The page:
Tetraspanin CD9 is essential for sperm–egg fusion and also contributes to uterine repair through microexosome formation. Microexosomes share CD9 with exosomes and are released from eggs and uterine epithelial cells. However, the mechanism for the formation of microexosomes remains unknown. To address this issue, we examined membrane localization and extracellular release of CD9 proteins using uterine epithelial cells and secretions in mice and humans. In mice, CD9 localized predominantly on the basal region of the plasma membrane and relocated to the apical region upon embryo implantation. Furthermore, extracellular CD9 proteins were detected in uterine secretions of mice and women undergoing infertility treatment, but were below detectable levels in supernatants of pluripotent stem cells. Ultrastructural analysis demonstrated that membrane projections were shortened and the number of mitochondria was reduced in uterine epithelial cells lacking Cd9 genes. Our results suggest that CD9 repositioning and release affect both membrane structures and mitochondrial state in the uterus, and contribute to female fertility.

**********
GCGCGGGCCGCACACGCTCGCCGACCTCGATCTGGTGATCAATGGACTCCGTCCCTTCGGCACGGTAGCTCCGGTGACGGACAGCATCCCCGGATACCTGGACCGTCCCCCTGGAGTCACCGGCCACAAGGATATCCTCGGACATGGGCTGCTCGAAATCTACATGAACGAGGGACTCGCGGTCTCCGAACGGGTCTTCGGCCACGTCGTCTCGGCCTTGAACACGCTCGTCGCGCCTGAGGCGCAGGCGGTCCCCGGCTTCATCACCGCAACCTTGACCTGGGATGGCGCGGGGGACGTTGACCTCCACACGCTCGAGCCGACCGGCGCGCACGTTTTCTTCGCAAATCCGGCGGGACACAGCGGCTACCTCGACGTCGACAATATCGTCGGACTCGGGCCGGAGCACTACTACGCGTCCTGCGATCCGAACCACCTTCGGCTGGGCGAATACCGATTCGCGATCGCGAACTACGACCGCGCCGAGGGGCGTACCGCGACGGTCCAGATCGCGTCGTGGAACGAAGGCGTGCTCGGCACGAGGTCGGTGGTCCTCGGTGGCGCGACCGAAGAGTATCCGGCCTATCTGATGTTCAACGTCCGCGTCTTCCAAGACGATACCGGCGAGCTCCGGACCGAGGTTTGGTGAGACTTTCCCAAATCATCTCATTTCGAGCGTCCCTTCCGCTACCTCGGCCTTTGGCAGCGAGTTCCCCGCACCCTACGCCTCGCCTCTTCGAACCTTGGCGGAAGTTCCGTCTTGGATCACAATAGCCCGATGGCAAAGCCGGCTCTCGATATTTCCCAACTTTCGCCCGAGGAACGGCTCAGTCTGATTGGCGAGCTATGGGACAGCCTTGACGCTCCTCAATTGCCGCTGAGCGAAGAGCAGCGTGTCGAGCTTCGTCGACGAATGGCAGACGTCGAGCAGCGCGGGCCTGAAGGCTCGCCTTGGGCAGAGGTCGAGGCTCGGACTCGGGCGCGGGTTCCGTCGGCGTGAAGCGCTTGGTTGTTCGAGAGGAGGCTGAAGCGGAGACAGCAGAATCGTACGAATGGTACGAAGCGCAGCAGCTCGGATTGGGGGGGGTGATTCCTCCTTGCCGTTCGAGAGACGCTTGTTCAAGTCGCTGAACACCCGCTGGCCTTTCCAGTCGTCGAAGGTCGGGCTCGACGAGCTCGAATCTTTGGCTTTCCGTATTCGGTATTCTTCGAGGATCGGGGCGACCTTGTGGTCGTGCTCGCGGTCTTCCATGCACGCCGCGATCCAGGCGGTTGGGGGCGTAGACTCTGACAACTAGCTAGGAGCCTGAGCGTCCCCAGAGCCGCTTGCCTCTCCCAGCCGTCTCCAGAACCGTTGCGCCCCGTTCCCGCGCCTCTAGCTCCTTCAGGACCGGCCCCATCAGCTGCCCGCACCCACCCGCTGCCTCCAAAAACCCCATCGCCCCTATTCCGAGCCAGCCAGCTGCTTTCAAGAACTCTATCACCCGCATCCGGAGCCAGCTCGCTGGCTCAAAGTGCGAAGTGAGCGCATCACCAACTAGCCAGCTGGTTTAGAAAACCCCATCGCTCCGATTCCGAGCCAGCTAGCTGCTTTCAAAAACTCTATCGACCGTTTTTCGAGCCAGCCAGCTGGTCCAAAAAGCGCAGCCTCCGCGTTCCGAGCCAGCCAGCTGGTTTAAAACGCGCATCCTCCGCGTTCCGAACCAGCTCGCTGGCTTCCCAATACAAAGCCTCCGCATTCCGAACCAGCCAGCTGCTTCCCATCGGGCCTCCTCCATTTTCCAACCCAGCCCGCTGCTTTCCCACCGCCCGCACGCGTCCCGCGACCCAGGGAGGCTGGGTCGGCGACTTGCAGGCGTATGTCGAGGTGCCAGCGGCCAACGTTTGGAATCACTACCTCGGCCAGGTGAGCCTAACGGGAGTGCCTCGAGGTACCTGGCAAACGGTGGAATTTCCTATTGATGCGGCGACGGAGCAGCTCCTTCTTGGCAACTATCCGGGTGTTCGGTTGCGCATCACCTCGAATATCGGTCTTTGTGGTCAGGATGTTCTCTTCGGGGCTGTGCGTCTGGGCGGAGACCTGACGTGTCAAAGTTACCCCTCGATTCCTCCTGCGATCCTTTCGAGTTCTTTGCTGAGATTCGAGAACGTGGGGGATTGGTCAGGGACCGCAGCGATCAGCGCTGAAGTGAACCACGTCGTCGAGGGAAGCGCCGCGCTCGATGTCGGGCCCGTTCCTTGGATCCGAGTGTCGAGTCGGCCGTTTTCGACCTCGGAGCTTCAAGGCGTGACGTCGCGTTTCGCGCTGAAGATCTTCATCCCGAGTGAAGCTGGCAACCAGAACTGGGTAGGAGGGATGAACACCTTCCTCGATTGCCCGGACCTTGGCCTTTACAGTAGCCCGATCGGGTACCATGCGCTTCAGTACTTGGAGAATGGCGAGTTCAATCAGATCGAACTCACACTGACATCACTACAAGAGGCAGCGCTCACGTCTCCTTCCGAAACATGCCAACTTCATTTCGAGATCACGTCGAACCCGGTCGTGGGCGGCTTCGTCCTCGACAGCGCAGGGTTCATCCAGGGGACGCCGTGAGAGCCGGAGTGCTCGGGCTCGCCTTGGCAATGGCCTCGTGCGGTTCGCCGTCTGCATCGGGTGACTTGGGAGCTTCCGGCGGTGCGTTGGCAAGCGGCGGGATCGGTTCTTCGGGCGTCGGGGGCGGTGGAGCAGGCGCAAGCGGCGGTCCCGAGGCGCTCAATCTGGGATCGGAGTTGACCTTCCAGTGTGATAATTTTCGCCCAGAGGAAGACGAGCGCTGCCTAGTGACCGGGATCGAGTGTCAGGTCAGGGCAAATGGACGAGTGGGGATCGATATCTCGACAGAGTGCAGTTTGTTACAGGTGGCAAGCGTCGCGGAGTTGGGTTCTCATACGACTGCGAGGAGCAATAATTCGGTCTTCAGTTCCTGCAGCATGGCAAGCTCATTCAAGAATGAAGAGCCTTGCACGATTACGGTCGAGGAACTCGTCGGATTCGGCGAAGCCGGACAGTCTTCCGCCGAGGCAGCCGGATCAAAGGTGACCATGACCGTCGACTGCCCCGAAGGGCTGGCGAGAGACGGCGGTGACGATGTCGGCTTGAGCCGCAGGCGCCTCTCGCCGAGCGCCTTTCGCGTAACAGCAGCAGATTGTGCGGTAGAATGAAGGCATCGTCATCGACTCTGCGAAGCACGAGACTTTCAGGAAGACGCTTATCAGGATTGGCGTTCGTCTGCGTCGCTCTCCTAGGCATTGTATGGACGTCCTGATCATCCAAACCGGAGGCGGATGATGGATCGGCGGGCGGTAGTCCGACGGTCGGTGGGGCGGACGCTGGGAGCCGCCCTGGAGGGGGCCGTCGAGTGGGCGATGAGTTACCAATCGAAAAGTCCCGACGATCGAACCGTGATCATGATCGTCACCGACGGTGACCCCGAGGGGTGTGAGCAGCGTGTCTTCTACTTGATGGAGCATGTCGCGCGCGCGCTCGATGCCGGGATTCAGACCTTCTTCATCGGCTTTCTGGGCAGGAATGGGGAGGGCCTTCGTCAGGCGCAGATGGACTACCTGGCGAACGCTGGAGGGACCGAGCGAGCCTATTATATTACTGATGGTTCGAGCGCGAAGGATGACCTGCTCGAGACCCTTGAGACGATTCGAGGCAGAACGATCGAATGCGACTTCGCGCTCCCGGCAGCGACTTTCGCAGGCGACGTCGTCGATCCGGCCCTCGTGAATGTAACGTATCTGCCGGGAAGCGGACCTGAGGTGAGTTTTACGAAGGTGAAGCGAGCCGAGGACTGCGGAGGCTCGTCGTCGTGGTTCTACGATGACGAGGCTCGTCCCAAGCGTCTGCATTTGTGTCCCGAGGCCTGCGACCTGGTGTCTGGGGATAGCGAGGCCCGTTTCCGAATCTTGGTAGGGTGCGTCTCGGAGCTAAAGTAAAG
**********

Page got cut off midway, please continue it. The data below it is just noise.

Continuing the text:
ASJC Scopus subject areas
- Pathology and Forensic Medicine
- Molecular Biology
- Cell Biology